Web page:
How Makeup (Ironically) Taught Me to Love Myself

I never thought of makeup as an essential part of life. To be honest, I didn’t really think it was all that necessary. I first started experimenting with makeup when I got to college, which may seem crazy to some people. Well, experimenting is a bit of a stretch for me but at least that was when I began voluntarily putting some on. I know for some girls, they start using makeup as early as middle school.

From what some of my friends told me and from the what we see in the media, a mother is supposed to teach their daughter about makeup, and introduce them to the million different products. My mom did none of that, but it wasn’t because she just neglected to show me how to use makeup. In all honesty, I didn’t really give her any cues that I was interested in it anyway, and I would be lying if I said that I didn’t expect her to randomly drag me to a makeup store and buy me stuff. But nonetheless, it still didn’t happen.

For awhile I thought because we never shared that mother and daughter moment, I wasn’t experiencing life as a woman, or at least the image that society portrays a woman to be. For some time I did think that I “failed” as a woman because I didn’t wear makeup on the regular. I saw all these girls around me and my closest friends wearing it, and I just felt uncomfortable and inadequate. One time my aunt asked me, “Hey Theresa, when are you going to wear makeup? You’re a teenager now.” I just looked at her in silence and didn’t reply. And in a way, I felt like I disappointed her for being myself and that left me feeling awful about who I was. It’s like I missed a crucial step in my adolescence.I think my hesitation towards makeup comes from the fact that most women in my family never wore it. Everyone was natural and they went with it, especially my mom. To me, she is one of the most beautiful women in the world and doesn’t need to wear makeup or to alter her body to become more “attractive.” Seeing makeup on women challenged that notion that I had growing up. It made me question myself whether or not I should do what makes me feel comfortable, or do what is expected of me.

This uncertainty came back when it was prom season. At the time, my boyfriend’s mother  offered to do my makeup and I agreed to let her do it. It meant a lot to me because I was able to save some money. When she was younger, she used to be a teen model so she was able to gain tons of tips on how to do makeup. At first, I was intimidated and kind of scared at what she was going to do to me; prom is the time to be extra and she did not hold back on me at all! In the end, I ended up looking stunning, for lack of a better word. I never saw myself look like that before and I got tons of compliments from my friends about it, too. But there was this voice in the back of my head yelling at me “You don’t even look like yourself. You look fake!”; or even, “The only reason why everyone thinks you’re pretty is with your makeup. They wouldn’t have said it any other time.” It was those thoughts I had that made me feel so inadequate, and later, so relieved when I took all the makeup off at the end of the night.I’d like to say that that moment was a real turning point for me not just on my views about makeup, but about how I viewed myself. It was time for me to stop putting myself down as aggressively as I always have, and just accept myself. (And possibly try an amount of makeup that makes me feel comfortable). Ultimately, I compromised with myself and now I do the minimal amount. It isn’t a lot to make me feel like I’m faking my image, but it’s enough to show that I’m trying to grow as a person.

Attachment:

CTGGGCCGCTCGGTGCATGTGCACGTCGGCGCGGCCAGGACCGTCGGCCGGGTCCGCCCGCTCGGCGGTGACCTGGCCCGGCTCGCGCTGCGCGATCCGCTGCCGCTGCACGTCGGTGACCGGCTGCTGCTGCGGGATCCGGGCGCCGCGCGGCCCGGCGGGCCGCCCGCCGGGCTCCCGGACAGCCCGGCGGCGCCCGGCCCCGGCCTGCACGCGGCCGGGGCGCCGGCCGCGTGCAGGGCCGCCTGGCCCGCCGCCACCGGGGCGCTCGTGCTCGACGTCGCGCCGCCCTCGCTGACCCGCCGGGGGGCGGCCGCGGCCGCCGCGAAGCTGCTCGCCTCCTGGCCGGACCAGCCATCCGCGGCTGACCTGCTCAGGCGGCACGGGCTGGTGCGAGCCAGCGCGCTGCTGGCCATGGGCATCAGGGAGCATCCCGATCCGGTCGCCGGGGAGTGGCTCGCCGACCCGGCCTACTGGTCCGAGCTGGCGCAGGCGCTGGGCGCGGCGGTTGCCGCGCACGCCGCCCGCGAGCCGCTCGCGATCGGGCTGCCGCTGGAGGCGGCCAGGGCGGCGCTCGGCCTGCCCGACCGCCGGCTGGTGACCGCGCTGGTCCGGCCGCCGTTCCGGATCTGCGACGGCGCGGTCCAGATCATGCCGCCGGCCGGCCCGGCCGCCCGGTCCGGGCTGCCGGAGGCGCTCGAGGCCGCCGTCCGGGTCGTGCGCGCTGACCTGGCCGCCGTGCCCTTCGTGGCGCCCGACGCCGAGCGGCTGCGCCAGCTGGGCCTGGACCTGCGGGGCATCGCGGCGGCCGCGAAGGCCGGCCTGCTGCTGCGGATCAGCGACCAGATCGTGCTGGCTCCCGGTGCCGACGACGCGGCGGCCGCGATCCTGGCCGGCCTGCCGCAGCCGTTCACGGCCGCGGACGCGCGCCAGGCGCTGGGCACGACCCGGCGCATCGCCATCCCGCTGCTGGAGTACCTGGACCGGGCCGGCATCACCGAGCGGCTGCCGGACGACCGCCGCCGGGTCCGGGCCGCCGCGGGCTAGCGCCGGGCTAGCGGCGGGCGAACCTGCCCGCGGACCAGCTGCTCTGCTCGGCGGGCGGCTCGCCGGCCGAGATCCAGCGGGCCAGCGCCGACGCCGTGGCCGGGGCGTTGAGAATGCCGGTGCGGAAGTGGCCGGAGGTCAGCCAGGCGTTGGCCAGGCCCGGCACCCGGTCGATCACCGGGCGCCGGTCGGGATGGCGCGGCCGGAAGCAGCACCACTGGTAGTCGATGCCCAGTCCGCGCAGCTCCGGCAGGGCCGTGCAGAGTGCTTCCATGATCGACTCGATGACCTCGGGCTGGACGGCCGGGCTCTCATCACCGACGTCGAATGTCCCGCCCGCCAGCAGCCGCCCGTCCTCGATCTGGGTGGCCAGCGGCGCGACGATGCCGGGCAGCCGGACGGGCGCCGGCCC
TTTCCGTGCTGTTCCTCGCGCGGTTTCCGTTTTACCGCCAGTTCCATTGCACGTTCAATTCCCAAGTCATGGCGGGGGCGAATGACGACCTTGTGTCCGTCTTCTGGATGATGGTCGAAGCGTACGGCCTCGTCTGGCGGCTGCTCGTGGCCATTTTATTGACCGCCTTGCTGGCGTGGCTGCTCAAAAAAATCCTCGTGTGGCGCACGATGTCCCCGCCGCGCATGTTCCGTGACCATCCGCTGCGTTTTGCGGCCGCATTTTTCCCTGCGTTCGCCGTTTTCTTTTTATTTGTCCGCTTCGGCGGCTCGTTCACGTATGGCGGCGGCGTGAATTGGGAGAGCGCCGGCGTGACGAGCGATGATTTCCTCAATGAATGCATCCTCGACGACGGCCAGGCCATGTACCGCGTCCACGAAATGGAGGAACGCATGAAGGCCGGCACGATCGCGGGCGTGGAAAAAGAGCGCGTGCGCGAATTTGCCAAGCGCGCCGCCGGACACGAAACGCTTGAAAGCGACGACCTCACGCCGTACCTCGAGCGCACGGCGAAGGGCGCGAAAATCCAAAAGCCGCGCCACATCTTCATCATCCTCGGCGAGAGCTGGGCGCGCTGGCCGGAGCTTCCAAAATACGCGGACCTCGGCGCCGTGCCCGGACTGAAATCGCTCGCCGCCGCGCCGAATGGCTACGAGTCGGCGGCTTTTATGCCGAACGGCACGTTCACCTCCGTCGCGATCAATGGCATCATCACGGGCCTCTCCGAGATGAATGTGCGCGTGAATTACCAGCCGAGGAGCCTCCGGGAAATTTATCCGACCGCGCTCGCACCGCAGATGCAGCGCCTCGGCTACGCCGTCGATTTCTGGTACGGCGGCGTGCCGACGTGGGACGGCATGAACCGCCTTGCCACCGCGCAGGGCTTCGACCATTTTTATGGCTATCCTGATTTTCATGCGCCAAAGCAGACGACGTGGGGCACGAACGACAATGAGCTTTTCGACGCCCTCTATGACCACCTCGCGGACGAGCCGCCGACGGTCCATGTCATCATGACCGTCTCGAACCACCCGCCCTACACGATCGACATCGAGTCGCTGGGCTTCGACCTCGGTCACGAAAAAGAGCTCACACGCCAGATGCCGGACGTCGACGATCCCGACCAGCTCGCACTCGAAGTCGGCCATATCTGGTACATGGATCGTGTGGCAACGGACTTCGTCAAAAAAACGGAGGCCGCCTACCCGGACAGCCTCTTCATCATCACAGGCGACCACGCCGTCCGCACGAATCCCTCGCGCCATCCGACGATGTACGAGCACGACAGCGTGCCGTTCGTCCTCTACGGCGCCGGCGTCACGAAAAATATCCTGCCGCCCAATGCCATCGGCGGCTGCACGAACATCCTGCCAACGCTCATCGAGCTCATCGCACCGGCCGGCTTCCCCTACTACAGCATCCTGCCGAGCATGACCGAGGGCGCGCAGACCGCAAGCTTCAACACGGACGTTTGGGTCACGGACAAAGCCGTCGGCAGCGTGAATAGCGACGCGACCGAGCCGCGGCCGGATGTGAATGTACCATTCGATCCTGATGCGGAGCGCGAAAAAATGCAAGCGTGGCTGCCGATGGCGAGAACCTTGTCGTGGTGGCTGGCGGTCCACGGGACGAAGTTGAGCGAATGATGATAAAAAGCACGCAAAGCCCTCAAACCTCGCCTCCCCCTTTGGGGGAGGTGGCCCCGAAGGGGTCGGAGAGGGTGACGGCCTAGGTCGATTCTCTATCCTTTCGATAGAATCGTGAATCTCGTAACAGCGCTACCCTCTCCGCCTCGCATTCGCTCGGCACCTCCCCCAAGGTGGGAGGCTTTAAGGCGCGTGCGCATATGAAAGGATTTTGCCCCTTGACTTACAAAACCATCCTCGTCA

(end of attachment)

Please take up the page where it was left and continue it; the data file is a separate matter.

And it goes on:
I can honestly say that this all stemmed from growing up with a lot of insecurities. I felt like I was never going to be considered pretty because my natural hair never went past my shoulders. I felt like I was never going to be complimented on my eyes because they’re too dark to see the brown. I felt like no one was going to take me seriously because I’m only 5’2. Bu it took a lot of self-love and positive influences around me to realize I’m perfect the way I am. Don’t get me wrong, I still think these things now, but now they aren’t as damaging to my image as they once were. I’m learning to accept who I am and that’s more than half the battle.